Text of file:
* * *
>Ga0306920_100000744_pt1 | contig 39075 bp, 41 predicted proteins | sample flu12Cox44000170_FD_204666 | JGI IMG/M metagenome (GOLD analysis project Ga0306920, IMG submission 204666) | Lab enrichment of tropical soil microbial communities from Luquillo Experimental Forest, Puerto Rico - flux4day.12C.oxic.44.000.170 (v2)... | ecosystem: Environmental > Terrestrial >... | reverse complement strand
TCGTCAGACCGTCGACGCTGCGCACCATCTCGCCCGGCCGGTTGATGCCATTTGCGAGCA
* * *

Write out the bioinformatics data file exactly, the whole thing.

>Ga0306920_100000744_pt1 | contig 39075 bp, 41 predicted proteins | sample flu12Cox44000170_FD_204666 | JGI IMG/M metagenome (GOLD analysis project Ga0306920, IMG submission 204666) | Lab enrichment of tropical soil microbial communities from Luquillo Experimental Forest, Puerto Rico - flux4day.12C.oxic.44.000.170 (v2)... | ecosystem: Environmental > Terrestrial >... | reverse complement strand
TCGTCAGACCGTCGACGCTGCGCACCATCTCGCCCGGCCGGTTGATGCCATTTGCGAGCA